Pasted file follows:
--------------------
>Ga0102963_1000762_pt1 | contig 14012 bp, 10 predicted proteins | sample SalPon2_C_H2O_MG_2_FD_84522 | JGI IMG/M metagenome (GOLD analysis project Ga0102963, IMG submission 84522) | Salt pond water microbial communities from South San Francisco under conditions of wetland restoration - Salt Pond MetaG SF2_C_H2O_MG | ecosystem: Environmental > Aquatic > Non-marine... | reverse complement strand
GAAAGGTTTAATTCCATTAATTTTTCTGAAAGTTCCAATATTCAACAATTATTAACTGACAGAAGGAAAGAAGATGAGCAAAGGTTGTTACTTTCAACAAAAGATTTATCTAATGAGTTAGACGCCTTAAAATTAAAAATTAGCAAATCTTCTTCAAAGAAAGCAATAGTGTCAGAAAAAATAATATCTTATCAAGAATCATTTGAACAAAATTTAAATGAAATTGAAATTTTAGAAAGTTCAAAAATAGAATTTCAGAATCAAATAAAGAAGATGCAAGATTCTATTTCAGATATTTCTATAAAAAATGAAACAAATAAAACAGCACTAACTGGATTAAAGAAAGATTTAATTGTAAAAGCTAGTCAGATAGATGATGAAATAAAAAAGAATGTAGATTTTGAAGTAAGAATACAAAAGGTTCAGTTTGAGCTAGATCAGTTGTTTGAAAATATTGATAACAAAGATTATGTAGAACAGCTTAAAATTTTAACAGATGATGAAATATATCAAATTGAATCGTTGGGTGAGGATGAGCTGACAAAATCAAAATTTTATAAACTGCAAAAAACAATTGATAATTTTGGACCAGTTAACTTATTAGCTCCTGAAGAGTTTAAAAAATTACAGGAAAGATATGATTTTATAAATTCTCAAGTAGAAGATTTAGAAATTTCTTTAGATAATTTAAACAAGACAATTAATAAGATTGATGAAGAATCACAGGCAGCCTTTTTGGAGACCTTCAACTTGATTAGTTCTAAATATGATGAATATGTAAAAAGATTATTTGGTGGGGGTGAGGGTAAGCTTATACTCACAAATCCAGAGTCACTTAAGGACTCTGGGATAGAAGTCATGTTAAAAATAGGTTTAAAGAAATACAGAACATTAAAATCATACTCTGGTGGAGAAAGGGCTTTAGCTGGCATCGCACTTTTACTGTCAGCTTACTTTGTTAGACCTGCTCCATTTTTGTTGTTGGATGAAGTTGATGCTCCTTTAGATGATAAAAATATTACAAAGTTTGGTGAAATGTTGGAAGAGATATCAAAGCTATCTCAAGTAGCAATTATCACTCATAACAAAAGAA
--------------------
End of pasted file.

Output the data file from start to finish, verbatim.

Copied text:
>Ga0102963_1000762_pt1 | contig 14012 bp, 10 predicted proteins | sample SalPon2_C_H2O_MG_2_FD_84522 | JGI IMG/M metagenome (GOLD analysis project Ga0102963, IMG submission 84522) | Salt pond water microbial communities from South San Francisco under conditions of wetland restoration - Salt Pond MetaG SF2_C_H2O_MG | ecosystem: Environmental > Aquatic > Non-marine... | reverse complement strand
GAAAGGTTTAATTCCATTAATTTTTCTGAAAGTTCCAATATTCAACAATTATTAACTGACAGAAGGAAAGAAGATGAGCAAAGGTTGTTACTTTCAACAAAAGATTTATCTAATGAGTTAGACGCCTTAAAATTAAAAATTAGCAAATCTTCTTCAAAGAAAGCAATAGTGTCAGAAAAAATAATATCTTATCAAGAATCATTTGAACAAAATTTAAATGAAATTGAAATTTTAGAAAGTTCAAAAATAGAATTTCAGAATCAAATAAAGAAGATGCAAGATTCTATTTCAGATATTTCTATAAAAAATGAAACAAATAAAACAGCACTAACTGGATTAAAGAAAGATTTAATTGTAAAAGCTAGTCAGATAGATGATGAAATAAAAAAGAATGTAGATTTTGAAGTAAGAATACAAAAGGTTCAGTTTGAGCTAGATCAGTTGTTTGAAAATATTGATAACAAAGATTATGTAGAACAGCTTAAAATTTTAACAGATGATGAAATATATCAAATTGAATCGTTGGGTGAGGATGAGCTGACAAAATCAAAATTTTATAAACTGCAAAAAACAATTGATAATTTTGGACCAGTTAACTTATTAGCTCCTGAAGAGTTTAAAAAATTACAGGAAAGATATGATTTTATAAATTCTCAAGTAGAAGATTTAGAAATTTCTTTAGATAATTTAAACAAGACAATTAATAAGATTGATGAAGAATCACAGGCAGCCTTTTTGGAGACCTTCAACTTGATTAGTTCTAAATATGATGAATATGTAAAAAGATTATTTGGTGGGGGTGAGGGTAAGCTTATACTCACAAATCCAGAGTCACTTAAGGACTCTGGGATAGAAGTCATGTTAAAAATAGGTTTAAAGAAATACAGAACATTAAAATCATACTCTGGTGGAGAAAGGGCTTTAGCTGGCATCGCACTTTTACTGTCAGCTTACTTTGTTAGACCTGCTCCATTTTTGTTGTTGGATGAAGTTGATGCTCCTTTAGATGATAAAAATATTACAAAGTTTGGTGAAATGTTGGAAGAGATATCAAAGCTATCTCAAGTAGCAATTATCACTCATAACAAAAGAA